In a Sept. 5 analysis of Katrina coverage, Times TV critic Alessandra Stanley wrote:
"Fox's Geraldo Rivera did his rivals one better: yesterday, he nudged an Air Force rescue worker out of the way so his camera crew could tape him as he helped lift an older woman in a wheelchair to safety."
A great image, and one that fits perfectly with the sorts of showboating we all know the man born as Gerald capable of. The only problem is that it's not true. Fox News and Rivera have provided the Times with tapes that show no "nudging," even with some outtakes. Yet the Times won't run a question or clarification.
In Howard Kurtz's Monday Washington Post column, Times editor Bill Keller explained the paper's unwillingness to run a correction this way:
"It was a semi-close call, in that the video does not literally show how Mr. Rivera insinuated himself between the wheelchair-bound storm victim and the Air Force rescuers who were waiting to carry her from the building. Whether Mr. Rivera gently edged the airman out of the way with an elbow (literally 'nudged'), or told him to step aside, or threw a body block, or just barged into an opening — it's hard to tell, since it happened just off-camera."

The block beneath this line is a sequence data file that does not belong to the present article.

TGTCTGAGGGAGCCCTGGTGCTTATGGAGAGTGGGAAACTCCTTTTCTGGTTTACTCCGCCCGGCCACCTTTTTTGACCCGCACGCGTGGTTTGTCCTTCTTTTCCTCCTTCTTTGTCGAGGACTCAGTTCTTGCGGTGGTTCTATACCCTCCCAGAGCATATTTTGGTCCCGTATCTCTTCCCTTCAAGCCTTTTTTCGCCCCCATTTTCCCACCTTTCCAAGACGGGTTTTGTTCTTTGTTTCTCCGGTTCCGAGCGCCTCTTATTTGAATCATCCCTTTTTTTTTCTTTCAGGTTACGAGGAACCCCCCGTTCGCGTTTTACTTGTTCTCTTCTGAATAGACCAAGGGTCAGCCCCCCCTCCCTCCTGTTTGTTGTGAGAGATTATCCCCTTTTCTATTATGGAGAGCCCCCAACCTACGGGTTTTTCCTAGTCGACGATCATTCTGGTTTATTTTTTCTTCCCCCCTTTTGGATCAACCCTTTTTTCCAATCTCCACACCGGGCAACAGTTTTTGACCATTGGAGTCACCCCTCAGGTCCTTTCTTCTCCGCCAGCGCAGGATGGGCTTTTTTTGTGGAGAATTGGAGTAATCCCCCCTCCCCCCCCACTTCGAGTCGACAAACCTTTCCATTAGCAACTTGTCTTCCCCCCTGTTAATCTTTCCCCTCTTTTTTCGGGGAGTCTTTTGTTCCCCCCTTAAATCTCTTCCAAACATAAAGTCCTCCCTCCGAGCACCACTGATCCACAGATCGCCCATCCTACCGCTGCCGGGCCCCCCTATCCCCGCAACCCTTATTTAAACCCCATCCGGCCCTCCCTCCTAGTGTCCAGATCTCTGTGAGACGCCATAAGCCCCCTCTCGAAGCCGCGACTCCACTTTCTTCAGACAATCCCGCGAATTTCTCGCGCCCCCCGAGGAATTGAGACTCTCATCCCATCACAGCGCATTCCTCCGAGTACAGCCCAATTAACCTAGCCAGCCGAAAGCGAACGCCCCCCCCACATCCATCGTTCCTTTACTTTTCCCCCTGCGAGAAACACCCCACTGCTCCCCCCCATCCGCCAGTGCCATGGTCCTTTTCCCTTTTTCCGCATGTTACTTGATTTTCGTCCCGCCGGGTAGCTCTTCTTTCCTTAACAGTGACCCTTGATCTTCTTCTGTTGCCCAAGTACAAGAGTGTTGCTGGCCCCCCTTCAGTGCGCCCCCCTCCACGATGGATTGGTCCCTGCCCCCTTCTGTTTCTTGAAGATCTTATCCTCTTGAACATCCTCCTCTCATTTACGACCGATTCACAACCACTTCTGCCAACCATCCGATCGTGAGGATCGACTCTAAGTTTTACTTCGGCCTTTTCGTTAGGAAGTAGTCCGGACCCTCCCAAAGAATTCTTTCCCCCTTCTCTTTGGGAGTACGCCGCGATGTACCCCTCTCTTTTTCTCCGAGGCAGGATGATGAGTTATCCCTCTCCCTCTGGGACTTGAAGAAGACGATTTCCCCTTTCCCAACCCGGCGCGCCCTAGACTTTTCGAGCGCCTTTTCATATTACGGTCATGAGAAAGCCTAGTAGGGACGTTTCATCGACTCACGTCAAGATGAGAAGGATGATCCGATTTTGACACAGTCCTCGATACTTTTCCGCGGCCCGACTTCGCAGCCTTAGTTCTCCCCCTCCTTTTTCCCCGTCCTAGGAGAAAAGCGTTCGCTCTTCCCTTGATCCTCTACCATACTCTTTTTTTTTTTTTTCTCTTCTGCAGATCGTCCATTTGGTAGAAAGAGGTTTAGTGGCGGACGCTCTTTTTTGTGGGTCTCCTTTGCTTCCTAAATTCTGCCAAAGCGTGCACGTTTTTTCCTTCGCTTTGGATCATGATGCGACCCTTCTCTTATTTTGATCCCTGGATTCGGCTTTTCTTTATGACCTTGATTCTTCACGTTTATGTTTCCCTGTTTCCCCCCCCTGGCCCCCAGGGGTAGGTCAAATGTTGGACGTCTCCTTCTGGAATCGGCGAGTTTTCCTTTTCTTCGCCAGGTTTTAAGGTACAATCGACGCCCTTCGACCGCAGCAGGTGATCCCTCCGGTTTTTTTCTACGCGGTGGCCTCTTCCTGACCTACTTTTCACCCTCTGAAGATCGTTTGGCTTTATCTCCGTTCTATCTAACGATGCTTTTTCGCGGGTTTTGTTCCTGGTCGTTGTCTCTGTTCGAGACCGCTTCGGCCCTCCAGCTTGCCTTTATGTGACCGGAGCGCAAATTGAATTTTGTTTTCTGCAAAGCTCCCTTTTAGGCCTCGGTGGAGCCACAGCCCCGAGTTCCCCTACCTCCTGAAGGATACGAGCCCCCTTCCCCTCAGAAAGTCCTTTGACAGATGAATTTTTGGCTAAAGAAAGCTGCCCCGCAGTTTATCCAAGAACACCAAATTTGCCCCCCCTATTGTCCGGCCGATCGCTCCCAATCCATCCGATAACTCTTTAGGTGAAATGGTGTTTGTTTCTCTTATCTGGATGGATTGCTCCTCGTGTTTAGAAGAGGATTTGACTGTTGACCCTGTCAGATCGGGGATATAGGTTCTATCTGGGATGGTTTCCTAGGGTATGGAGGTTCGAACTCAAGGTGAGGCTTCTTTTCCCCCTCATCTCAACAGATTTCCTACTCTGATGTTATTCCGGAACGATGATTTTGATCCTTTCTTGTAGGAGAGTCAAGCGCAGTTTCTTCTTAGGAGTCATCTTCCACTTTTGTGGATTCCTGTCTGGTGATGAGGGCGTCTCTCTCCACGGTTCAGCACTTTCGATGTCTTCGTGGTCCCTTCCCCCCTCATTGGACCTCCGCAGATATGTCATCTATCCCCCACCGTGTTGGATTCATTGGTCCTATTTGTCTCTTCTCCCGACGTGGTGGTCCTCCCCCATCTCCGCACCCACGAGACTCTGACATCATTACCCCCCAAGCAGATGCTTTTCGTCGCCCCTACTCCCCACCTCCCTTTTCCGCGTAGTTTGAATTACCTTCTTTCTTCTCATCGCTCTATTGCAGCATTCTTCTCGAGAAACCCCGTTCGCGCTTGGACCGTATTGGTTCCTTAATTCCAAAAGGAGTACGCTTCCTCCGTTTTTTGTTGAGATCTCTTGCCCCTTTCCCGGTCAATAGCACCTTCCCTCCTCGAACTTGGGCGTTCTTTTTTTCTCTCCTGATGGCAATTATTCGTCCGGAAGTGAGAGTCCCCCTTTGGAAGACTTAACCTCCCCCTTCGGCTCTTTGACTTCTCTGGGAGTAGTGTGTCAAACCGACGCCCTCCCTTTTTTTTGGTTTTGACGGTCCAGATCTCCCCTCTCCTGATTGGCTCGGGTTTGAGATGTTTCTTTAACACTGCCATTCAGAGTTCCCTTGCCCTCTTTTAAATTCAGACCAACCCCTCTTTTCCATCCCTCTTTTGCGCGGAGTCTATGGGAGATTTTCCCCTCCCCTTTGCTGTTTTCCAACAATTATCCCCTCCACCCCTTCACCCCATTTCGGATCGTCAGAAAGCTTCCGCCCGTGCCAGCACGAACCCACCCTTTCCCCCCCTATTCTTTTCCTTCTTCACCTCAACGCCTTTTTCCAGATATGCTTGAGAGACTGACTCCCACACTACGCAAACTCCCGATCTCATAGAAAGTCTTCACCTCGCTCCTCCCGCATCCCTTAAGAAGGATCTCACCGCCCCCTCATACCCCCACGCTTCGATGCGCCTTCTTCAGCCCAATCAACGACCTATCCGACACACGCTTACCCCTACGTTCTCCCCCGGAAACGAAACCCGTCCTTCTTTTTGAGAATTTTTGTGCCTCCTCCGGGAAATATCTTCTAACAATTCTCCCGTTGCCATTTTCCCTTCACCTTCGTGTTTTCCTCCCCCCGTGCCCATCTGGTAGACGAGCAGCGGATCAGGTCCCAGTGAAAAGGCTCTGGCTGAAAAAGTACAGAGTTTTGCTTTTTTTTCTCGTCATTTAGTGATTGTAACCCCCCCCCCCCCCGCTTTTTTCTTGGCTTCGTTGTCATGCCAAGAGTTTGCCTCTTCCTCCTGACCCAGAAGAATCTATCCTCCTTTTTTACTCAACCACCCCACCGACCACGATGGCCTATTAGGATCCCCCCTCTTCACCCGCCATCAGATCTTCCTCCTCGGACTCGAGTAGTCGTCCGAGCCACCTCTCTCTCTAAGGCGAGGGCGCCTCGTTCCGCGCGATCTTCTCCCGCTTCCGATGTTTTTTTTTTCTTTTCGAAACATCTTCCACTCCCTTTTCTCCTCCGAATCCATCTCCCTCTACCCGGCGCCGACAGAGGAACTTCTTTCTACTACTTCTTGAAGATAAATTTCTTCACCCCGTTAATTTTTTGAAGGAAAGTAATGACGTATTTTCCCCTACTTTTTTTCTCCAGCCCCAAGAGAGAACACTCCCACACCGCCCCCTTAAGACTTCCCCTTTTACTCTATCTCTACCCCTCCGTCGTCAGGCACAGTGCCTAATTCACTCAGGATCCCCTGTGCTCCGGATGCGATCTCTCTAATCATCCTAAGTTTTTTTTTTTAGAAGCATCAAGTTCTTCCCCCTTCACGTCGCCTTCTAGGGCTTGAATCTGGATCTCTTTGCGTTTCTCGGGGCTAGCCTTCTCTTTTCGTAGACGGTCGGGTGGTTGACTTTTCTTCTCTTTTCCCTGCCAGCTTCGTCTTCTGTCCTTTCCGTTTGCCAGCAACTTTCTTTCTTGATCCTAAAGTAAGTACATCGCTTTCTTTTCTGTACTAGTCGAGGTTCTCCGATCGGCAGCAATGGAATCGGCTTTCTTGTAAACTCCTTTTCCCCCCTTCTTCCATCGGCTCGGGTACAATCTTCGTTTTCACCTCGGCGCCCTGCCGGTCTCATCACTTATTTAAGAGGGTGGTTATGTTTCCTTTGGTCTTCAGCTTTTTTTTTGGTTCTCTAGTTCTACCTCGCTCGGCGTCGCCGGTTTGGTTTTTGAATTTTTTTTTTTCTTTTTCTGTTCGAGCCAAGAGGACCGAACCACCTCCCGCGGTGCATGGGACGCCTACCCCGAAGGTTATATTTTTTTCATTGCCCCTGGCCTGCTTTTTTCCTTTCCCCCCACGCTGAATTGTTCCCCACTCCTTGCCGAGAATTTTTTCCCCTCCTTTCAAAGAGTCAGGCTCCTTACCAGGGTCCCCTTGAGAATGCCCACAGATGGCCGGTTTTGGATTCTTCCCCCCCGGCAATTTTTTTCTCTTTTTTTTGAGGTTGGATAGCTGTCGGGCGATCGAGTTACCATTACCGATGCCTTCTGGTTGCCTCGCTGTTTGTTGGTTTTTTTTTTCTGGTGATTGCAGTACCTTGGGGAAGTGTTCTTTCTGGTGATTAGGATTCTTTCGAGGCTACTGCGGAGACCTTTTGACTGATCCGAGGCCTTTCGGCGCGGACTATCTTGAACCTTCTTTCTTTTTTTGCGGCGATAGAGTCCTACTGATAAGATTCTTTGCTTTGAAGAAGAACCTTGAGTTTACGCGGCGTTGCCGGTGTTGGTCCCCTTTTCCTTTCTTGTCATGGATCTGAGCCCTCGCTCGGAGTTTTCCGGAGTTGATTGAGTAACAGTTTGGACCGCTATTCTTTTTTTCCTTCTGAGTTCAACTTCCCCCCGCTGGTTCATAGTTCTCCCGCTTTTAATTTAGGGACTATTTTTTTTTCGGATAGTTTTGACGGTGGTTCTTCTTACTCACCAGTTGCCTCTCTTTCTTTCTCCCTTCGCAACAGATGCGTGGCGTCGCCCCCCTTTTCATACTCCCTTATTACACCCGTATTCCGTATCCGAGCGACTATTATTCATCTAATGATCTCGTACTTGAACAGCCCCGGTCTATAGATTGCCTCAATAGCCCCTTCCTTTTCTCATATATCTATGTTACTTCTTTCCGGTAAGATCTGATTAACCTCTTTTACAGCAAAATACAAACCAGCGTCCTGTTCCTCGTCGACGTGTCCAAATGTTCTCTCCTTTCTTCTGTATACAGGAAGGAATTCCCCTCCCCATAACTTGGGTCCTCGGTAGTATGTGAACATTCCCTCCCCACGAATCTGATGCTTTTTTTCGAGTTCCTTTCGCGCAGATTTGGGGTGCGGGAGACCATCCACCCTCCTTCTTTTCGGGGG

Got that? It's OK that Stanley said Rivera nudged the airman, Keller says, because there isn't any tape to prove he didn't.
But Rivera isn't buying that, and he's still pressing for a correction. (Incidentally, we should note, the Fox Newsman has no videotaped proof that Keller doesn't beat his wife. We're just saying.) And in today's Los Angeles Times, Rivera says he'll sue for the correction, if necessary.
Geraldo Rivera suing the Times! Over a charge of premeditated nudgery! This would be a delightfully hilarious sideshow, except for one thing: As Reference Tone demonstrated earlier in the week, Stanley is only marginally more accurate than Jayson Blair. Which means we'll never, ever forgive her for the sentence we're about to write, which goes against ever fiber of our being.
Geraldo's right, and the Times is wrong.